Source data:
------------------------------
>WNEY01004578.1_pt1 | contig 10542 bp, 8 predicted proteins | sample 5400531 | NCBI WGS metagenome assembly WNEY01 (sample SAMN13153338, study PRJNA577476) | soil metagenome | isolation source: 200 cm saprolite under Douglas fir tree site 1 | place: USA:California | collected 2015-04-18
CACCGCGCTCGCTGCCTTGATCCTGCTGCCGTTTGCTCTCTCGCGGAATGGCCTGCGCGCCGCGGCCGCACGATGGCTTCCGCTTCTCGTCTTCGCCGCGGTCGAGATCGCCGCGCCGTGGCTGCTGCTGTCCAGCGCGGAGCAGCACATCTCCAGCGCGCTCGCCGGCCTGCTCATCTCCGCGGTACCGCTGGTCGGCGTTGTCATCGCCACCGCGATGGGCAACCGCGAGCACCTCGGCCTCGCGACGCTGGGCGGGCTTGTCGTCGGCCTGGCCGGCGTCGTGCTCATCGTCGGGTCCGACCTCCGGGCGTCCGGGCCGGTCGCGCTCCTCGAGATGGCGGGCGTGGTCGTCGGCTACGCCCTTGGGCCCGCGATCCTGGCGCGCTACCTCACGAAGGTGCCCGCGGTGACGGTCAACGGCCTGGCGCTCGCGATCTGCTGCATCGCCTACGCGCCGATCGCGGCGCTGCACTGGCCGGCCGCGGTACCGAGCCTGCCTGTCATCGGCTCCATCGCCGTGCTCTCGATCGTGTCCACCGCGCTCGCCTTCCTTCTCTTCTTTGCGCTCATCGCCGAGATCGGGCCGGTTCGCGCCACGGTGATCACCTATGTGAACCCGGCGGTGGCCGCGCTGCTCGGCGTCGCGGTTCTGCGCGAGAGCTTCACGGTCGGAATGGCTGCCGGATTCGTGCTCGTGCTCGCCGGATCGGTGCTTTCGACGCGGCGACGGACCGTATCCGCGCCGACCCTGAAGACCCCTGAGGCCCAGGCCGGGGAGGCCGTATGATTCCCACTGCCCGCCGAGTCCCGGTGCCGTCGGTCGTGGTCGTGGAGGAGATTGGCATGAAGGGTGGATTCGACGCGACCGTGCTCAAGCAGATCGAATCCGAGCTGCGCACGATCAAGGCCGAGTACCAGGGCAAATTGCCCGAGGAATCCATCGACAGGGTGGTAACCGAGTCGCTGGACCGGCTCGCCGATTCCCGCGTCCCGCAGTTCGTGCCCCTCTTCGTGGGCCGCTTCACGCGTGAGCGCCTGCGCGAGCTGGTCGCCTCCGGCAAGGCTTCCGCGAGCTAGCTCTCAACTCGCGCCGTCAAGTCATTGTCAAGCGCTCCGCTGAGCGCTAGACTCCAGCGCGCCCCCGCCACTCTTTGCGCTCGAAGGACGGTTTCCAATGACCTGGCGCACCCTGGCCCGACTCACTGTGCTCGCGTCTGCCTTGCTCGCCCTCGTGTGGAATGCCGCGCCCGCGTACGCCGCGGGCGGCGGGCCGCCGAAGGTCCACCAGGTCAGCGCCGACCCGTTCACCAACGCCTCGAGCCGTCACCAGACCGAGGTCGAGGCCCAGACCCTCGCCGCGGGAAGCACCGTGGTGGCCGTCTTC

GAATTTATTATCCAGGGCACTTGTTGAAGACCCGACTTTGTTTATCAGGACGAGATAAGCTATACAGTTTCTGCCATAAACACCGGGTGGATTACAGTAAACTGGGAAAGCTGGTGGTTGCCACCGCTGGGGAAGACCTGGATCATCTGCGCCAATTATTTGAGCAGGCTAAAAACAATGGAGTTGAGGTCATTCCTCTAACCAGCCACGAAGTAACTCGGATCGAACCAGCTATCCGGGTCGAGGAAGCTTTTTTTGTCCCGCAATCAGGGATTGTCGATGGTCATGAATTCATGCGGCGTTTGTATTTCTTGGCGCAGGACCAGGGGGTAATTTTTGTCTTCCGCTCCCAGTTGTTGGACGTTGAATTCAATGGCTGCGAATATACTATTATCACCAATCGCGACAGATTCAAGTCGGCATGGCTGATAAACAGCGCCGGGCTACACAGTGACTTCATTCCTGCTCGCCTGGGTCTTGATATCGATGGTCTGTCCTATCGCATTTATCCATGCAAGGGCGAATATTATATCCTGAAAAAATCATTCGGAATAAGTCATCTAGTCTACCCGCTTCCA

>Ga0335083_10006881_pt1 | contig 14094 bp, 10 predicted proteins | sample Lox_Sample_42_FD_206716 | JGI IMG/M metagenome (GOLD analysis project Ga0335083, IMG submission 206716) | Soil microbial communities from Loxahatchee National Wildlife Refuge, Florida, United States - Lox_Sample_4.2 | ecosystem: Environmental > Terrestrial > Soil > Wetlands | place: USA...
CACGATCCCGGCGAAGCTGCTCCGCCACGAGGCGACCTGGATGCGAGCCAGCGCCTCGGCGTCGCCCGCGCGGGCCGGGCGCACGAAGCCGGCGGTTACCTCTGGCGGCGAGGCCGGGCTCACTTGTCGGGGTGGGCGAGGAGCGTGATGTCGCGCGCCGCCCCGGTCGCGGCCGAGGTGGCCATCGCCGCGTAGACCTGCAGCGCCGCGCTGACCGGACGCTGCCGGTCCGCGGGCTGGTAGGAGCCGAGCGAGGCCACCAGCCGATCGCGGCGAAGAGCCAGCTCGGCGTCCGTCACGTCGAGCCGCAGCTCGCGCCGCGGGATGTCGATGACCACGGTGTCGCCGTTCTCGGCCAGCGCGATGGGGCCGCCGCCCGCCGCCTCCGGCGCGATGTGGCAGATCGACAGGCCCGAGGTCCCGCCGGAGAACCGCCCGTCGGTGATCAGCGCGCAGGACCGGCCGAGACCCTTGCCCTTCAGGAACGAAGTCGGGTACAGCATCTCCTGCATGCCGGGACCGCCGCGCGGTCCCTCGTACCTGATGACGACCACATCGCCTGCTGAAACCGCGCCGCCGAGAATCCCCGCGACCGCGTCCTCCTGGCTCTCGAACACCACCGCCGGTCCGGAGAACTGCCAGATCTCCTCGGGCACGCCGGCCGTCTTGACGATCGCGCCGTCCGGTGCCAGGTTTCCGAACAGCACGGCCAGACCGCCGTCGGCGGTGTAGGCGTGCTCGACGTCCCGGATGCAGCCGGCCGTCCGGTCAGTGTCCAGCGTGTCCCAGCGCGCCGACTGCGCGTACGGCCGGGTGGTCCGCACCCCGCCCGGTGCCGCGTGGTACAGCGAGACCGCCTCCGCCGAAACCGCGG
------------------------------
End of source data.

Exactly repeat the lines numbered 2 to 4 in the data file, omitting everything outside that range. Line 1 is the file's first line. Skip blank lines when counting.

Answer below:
CACCGCGCTCGCTGCCTTGATCCTGCTGCCGTTTGCTCTCTCGCGGAATGGCCTGCGCGCCGCGGCCGCACGATGGCTTCCGCTTCTCGTCTTCGCCGCGGTCGAGATCGCCGCGCCGTGGCTGCTGCTGTCCAGCGCGGAGCAGCACATCTCCAGCGCGCTCGCCGGCCTGCTCATCTCCGCGGTACCGCTGGTCGGCGTTGTCATCGCCACCGCGATGGGCAACCGCGAGCACCTCGGCCTCGCGACGCTGGGCGGGCTTGTCGTCGGCCTGGCCGGCGTCGTGCTCATCGTCGGGTCCGACCTCCGGGCGTCCGGGCCGGTCGCGCTCCTCGAGATGGCGGGCGTGGTCGTCGGCTACGCCCTTGGGCCCGCGATCCTGGCGCGCTACCTCACGAAGGTGCCCGCGGTGACGGTCAACGGCCTGGCGCTCGCGATCTGCTGCATCGCCTACGCGCCGATCGCGGCGCTGCACTGGCCGGCCGCGGTACCGAGCCTGCCTGTCATCGGCTCCATCGCCGTGCTCTCGATCGTGTCCACCGCGCTCGCCTTCCTTCTCTTCTTTGCGCTCATCGCCGAGATCGGGCCGGTTCGCGCCACGGTGATCACCTATGTGAACCCGGCGGTGGCCGCGCTGCTCGGCGTCGCGGTTCTGCGCGAGAGCTTCACGGTCGGAATGGCTGCCGGATTCGTGCTCGTGCTCGCCGGATCGGTGCTTTCGACGCGGCGACGGACCGTATCCGCGCCGACCCTGAAGACCCCTGAGGCCCAGGCCGGGGAGGCCGTATGATTCCCACTGCCCGCCGAGTCCCGGTGCCGTCGGTCGTGGTCGTGGAGGAGATTGGCATGAAGGGTGGATTCGACGCGACCGTGCTCAAGCAGATCGAATCCGAGCTGCGCACGATCAAGGCCGAGTACCAGGGCAAATTGCCCGAGGAATCCATCGACAGGGTGGTAACCGAGTCGCTGGACCGGCTCGCCGATTCCCGCGTCCCGCAGTTCGTGCCCCTCTTCGTGGGCCGCTTCACGCGTGAGCGCCTGCGCGAGCTGGTCGCCTCCGGCAAGGCTTCCGCGAGCTAGCTCTCAACTCGCGCCGTCAAGTCATTGTCAAGCGCTCCGCTGAGCGCTAGACTCCAGCGCGCCCCCGCCACTCTTTGCGCTCGAAGGACGGTTTCCAATGACCTGGCGCACCCTGGCCCGACTCACTGTGCTCGCGTCTGCCTTGCTCGCCCTCGTGTGGAATGCCGCGCCCGCGTACGCCGCGGGCGGCGGGCCGCCGAAGGTCCACCAGGTCAGCGCCGACCCGTTCACCAACGCCTCGAGCCGTCACCAGACCGAGGTCGAGGCCCAGACCCTCGCCGCGGGAAGCACCGTGGTGGCCGTCTTC

GAATTTATTATCCAGGGCACTTGTTGAAGACCCGACTTTGTTTATCAGGACGAGATAAGCTATACAGTTTCTGCCATAAACACCGGGTGGATTACAGTAAACTGGGAAAGCTGGTGGTTGCCACCGCTGGGGAAGACCTGGATCATCTGCGCCAATTATTTGAGCAGGCTAAAAACAATGGAGTTGAGGTCATTCCTCTAACCAGCCACGAAGTAACTCGGATCGAACCAGCTATCCGGGTCGAGGAAGCTTTTTTTGTCCCGCAATCAGGGATTGTCGATGGTCATGAATTCATGCGGCGTTTGTATTTCTTGGCGCAGGACCAGGGGGTAATTTTTGTCTTCCGCTCCCAGTTGTTGGACGTTGAATTCAATGGCTGCGAATATACTATTATCACCAATCGCGACAGATTCAAGTCGGCATGGCTGATAAACAGCGCCGGGCTACACAGTGACTTCATTCCTGCTCGCCTGGGTCTTGATATCGATGGTCTGTCCTATCGCATTTATCCATGCAAGGGCGAATATTATATCCTGAAAAAATCATTCGGAATAAGTCATCTAGTCTACCCGCTTCCA

>Ga0335083_10006881_pt1 | contig 14094 bp, 10 predicted proteins | sample Lox_Sample_42_FD_206716 | JGI IMG/M metagenome (GOLD analysis project Ga0335083, IMG submission 206716) | Soil microbial communities from Loxahatchee National Wildlife Refuge, Florida, United States - Lox_Sample_4.2 | ecosystem: Environmental > Terrestrial > Soil > Wetlands | place: USA...